All is ruin, so much about this once bustling Bermuda extinct
or on the brink, so many cavernous carcasses of churches,
car cadavers, corpses of boats strewn about the water’s edge
or blown into unlikely places, unclaimed. And what is the gain
in claiming vessels long fallen into disuse due to lack of fuel?
Generators growl after dark from time to time, the odd rusted
vehicle crawls across potholed root-wracked roads past schools
with their large shattered windows like unpupiled eyes, empty sockets.
The very few old, among our very few, constantly chant how all
has changed. But some old ways and ancient customs remain;
building and flying long faded tissue paper kites that hum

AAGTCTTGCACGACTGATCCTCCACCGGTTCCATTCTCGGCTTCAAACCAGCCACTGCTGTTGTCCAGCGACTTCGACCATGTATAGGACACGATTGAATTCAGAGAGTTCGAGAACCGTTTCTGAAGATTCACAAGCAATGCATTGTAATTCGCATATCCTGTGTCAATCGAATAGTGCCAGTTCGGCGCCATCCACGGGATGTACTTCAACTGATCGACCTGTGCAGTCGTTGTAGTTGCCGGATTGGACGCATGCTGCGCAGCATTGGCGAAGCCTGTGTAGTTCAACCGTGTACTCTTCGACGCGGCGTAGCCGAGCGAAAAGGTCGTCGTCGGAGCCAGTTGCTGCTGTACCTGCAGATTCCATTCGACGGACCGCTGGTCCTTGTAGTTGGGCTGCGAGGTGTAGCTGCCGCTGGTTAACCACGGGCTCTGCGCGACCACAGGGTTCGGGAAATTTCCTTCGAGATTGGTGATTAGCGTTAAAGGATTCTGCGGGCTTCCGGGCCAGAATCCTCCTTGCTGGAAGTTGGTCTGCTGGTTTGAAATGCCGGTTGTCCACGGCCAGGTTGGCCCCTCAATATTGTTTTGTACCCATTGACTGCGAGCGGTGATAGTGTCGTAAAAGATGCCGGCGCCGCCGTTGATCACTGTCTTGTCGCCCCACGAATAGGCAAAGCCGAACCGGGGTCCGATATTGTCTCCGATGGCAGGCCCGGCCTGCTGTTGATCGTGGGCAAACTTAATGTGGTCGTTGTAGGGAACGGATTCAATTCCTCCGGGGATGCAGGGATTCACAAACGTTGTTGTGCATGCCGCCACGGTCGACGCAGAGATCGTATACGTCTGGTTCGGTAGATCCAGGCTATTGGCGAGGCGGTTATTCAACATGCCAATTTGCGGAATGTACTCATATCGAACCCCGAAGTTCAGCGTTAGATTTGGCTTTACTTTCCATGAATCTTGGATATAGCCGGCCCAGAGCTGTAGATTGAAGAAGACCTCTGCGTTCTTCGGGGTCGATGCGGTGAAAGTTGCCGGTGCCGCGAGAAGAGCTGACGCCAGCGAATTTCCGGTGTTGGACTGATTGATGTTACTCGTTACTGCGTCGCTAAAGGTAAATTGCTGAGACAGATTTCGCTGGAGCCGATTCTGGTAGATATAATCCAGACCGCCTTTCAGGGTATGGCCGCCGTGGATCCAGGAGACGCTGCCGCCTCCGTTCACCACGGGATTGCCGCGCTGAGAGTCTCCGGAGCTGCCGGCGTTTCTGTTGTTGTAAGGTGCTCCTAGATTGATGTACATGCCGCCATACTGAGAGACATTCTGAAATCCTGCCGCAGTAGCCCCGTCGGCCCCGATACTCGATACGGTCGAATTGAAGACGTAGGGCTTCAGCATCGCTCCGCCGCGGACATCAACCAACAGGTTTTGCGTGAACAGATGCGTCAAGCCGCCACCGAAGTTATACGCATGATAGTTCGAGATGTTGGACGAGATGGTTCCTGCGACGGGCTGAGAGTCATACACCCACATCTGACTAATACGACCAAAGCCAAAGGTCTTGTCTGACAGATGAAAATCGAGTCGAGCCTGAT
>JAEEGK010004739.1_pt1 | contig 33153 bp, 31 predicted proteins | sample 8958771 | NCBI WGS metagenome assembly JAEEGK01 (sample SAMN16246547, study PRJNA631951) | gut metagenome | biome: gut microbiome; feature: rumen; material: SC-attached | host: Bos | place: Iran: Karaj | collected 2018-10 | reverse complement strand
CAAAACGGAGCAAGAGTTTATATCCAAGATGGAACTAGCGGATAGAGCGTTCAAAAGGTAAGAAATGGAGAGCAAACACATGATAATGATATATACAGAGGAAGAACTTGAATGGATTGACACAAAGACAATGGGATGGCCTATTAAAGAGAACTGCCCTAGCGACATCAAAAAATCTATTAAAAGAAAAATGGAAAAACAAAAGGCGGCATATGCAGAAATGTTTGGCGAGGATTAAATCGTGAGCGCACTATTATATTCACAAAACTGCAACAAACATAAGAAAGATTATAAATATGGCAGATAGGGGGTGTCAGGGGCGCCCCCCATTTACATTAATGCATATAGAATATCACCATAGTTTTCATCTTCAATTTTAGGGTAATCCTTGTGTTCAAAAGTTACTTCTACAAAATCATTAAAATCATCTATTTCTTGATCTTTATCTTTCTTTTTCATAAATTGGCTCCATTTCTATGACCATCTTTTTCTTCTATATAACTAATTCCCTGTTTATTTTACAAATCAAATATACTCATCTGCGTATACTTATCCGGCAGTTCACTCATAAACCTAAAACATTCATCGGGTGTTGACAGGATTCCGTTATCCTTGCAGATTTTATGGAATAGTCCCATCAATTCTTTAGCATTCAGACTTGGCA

into the largely silent days and black and noiseless nights,
praying and preying, getting drunk and high, when folk can,
to escape resorting to that escape from which there is no
escape back home, for life, so tenuous now, feels so precious
and sanity is our only luxury. Every meal is a sacrament,
each new day a gift from Universe or other chosen deity.
Alan C. Smith is a Bermudian writer and has been published in the Caribbean Writer, tongues of the ocean, WildRiver Review and by A3 Press.